External Beam Radiation Therapy for Mesothelioma
Today, many mesothelioma patients receive external beam radiation therapy (EBRT) – the most common form of radiation treatment – prior to or after surgery or chemotherapy. In other cases, patients may be given EBRT as a part of palliative care to relieve symptoms of mesothelioma. Essentially, the treatment kills cancerous cells with high-energy beams of particles (similar to x-rays). Common types of EBRT include three-dimensional conformal radiation therapy (3D-CRT) and intensity-modulated radiation therapy (IMRT).
Unlike other cancers, mesotheliomas tend to grow in groups of tumors in close proximity to healthy tissues and organs. Additionally, many of the areas requiring treatment are sensitive to radiation – meaning cells in those areas are likely to die more quickly under lower levels of radiation. For example, the typical dose of radiation required to kill a tumor is about 60 Grays (Gy). However, the “normal tissue tolerance” for areas affected by mesothelioma is generally much lower (i.e., lung tolerance goes up to 20 Gy and heart tolerance is 40 Gy).
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Subsequently, researchers have developed multiple techniques to administer external beam radiation therapy more safely and effective across the body. EBRT is a focused, local treatment applied to one part of the body at a time. Depending on the type of mesothelioma and its location, three types of energy particles may be used for radiation treatment, including:
- Electrons: Negatively charged particles that cannot easily pass through body tissues.
- Photons: Though it’s the most commonly used radiation particle, this therapy sprinkles highly penetrative radiation wherever it is applied.
- Protons: Positively charged particles that can pass through tissues without spreading radiation where it’s applied.
Types of external beam radiation therapy include:
- 3-D conformal radiation therapy (3D-CRT)
- Intensity-modulated radiation therapy (IMRT)
- Image-guided radiation therapy (IGRT)
- Intraoperative radiation therapy (IORT)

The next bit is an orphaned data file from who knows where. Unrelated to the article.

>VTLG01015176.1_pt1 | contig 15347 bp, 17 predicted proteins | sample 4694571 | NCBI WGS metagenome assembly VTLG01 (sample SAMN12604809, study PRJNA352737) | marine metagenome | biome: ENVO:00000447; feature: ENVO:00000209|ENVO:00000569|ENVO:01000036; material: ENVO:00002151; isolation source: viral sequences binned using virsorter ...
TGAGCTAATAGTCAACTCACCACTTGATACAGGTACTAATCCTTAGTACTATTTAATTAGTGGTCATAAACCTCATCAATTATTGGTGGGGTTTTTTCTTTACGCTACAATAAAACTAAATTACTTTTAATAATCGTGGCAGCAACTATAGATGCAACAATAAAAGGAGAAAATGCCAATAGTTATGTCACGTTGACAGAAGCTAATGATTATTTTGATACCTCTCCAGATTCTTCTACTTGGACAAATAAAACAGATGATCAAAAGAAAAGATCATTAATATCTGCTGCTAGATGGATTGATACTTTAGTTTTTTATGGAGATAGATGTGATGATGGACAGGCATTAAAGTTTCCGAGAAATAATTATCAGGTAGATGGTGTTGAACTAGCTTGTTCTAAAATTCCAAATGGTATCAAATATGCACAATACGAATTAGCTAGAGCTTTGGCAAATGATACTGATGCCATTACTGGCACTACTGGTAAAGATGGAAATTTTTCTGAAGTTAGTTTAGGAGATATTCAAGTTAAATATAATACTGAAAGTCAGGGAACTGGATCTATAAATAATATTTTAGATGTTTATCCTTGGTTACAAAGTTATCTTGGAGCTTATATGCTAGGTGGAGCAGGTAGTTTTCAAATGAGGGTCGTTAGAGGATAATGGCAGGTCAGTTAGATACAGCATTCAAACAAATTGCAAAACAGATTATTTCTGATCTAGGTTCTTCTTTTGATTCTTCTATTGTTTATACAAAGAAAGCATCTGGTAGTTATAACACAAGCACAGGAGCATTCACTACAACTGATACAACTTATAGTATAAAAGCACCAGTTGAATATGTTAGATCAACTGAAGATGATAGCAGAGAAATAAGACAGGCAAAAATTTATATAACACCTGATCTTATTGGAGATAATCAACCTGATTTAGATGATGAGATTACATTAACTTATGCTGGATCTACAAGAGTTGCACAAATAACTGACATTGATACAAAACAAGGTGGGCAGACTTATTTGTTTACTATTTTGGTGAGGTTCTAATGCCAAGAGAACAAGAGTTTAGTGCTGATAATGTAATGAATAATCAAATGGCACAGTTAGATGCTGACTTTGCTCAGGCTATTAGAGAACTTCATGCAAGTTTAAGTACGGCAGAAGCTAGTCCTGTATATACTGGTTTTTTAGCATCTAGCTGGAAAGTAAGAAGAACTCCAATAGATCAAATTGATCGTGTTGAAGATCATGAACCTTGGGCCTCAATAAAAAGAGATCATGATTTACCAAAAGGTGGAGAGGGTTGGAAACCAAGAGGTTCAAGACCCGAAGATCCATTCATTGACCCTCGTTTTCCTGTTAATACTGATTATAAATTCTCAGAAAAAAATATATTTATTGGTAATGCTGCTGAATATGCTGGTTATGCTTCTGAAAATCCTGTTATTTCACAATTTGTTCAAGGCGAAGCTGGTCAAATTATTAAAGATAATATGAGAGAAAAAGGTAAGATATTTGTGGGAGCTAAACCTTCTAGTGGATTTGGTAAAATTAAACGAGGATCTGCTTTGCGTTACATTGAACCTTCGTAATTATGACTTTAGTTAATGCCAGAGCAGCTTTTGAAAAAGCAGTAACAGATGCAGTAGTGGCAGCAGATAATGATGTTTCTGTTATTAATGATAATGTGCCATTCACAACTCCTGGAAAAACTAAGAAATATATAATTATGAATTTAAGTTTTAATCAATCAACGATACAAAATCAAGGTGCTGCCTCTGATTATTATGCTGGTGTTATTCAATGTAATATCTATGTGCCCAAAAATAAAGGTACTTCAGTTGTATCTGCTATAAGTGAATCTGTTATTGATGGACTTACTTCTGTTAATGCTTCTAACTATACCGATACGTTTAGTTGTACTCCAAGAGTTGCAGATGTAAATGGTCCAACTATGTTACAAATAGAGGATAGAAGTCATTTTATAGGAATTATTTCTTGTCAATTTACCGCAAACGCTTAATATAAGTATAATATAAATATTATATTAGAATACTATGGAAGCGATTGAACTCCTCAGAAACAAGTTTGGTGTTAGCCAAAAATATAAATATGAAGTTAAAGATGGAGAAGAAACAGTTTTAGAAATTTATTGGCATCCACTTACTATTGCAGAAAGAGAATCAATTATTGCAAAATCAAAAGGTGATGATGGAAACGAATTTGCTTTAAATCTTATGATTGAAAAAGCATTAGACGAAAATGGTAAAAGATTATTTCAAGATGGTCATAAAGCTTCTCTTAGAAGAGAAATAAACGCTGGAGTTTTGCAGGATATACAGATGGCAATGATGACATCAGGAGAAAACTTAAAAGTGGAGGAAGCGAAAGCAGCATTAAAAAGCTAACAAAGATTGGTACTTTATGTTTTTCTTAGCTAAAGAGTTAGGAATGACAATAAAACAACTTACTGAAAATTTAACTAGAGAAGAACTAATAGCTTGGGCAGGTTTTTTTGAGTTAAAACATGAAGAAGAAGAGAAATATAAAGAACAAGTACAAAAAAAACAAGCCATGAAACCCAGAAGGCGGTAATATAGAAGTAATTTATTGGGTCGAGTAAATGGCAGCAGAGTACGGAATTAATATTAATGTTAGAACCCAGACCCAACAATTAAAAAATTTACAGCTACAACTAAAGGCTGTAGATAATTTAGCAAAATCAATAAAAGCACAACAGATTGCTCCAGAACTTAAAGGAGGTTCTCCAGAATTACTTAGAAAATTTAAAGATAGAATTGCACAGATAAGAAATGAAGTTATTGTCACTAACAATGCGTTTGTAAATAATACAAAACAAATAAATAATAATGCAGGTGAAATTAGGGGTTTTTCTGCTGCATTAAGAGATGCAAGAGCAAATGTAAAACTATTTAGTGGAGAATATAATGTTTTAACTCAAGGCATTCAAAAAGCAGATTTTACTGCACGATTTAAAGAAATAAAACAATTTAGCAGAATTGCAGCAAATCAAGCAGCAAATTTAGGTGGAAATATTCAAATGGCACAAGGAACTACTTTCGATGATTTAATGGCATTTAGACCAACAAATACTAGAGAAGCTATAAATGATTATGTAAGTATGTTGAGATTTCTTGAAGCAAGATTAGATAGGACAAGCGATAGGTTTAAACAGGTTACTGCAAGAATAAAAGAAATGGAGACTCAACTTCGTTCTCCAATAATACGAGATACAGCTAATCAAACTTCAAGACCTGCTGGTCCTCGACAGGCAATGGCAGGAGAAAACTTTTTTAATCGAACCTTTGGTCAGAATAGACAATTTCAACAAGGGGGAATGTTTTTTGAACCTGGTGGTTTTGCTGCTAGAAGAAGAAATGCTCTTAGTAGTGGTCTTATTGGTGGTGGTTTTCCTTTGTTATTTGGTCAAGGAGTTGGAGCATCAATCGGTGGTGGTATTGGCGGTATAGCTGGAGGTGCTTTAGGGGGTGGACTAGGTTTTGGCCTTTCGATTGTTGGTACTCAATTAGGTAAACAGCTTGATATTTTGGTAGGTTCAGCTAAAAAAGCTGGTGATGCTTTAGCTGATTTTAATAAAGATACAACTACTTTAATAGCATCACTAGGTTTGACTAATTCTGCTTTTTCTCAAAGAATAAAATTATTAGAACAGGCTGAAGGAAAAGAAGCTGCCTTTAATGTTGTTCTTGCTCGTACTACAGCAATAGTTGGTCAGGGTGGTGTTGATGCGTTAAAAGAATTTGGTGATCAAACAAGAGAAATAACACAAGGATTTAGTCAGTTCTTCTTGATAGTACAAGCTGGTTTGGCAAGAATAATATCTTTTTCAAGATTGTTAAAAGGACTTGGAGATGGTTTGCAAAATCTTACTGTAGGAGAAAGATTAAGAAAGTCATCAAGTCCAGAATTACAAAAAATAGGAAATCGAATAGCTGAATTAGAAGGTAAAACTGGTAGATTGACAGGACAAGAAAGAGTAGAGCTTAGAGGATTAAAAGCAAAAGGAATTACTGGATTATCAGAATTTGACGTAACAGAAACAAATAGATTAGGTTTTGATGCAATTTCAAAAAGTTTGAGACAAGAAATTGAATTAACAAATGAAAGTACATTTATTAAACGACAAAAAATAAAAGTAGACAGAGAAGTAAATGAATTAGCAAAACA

- Stereotactic radiosurgery
- Stereotactic body radiation therapy (SBRT)
The treatment process for EBRT is similar to going in for an x-ray. Patients may meet with a radiation oncologist (a doctor who uses radiation to treat cancer), radiation therapist, medical physicist, and/or dosimetrist who prescribe and arrange the dose and type of radiation. The amount each patient receives depends on the size and location of the tumors, the type of cancer, the goal of treatment (i.e., curative or palliative), overall health, and other planned therapies (such as immunotherapy).
How long a patient attends EBRT is likewise dependent on the patient’s medical history and the reason for their radiation. Typically, sessions last between 15 and 30 minutes and happen in an outpatient setting. Most mesothelioma patients receiving EBRT go to their hospital or doctor’s office daily between Monday and Friday, then rest and recover over the weekend. Often, neoadjuvant radiation (i.e., radiation given before the main treatment) is administered daily for one week. To relieve painful symptoms caused by tumors, radiation treatment may last a few weeks. Yet, it is not uncommon for some cancer patients to receive up to nine weeks of radiation therapy.
Upon arriving for EBRT, the patient will sit in a reclining chair or lay on a table in a specific position; they may be partially covered with a lead blanket. These details are typically covered in a patient’s treatment simulation or sim (a plan of radiation dose and body position during treatment) to reduce irradiating healthy cells surrounding the cancer. A radiation therapist or nurse may move you into position or use a cast form to hold you in place.
Machines used in EBRT vary in size and appearance but won’t touch you during the session. Too, you will not feel anything from the EBRT but may hear noises (such as clicks or whirring) made by the machine.
Side Effects of External Beam Radiation
The side effects of EBRT are largely dependent on the type and location of treatment. However, as a general rule of thumb, the larger the dose of radiation, the more likely the patient is to experience side effects. As such, doses are often reduced and spread out over a few days or weeks. Most symptoms clear up following the end of therapy. Possible side effects of EBRT include:
- Hair loss (at site of radiation)
- Skin rash (at site of radiation)
- Diarrhea (abdominal EBRT)
- Nausea (abdominal EBRT)
- Loss of appetite (abdominal EBRT)
- Vomiting (abdominal EBRT)
- Shortness of breath (chest EBRT)
Who Is Eligible for EBRT?
Though mesothelioma tumors are often difficult to treat with radiation, EBRT offers several alternatives with more focused applications to protect healthy cells. For some patients with early-stage cancers, EBRT may be an effective treatment option. For others, it is best used prior to the main cancer-killing methods to shrink or kill cells other methods can’t reach.
Due to the rarity of mesothelioma, some types of EBRT (especially when used in combination with other treatments, such as extrapleural pneumonectomy, EPP) may only be offered in large health care centers or in clinical trials.
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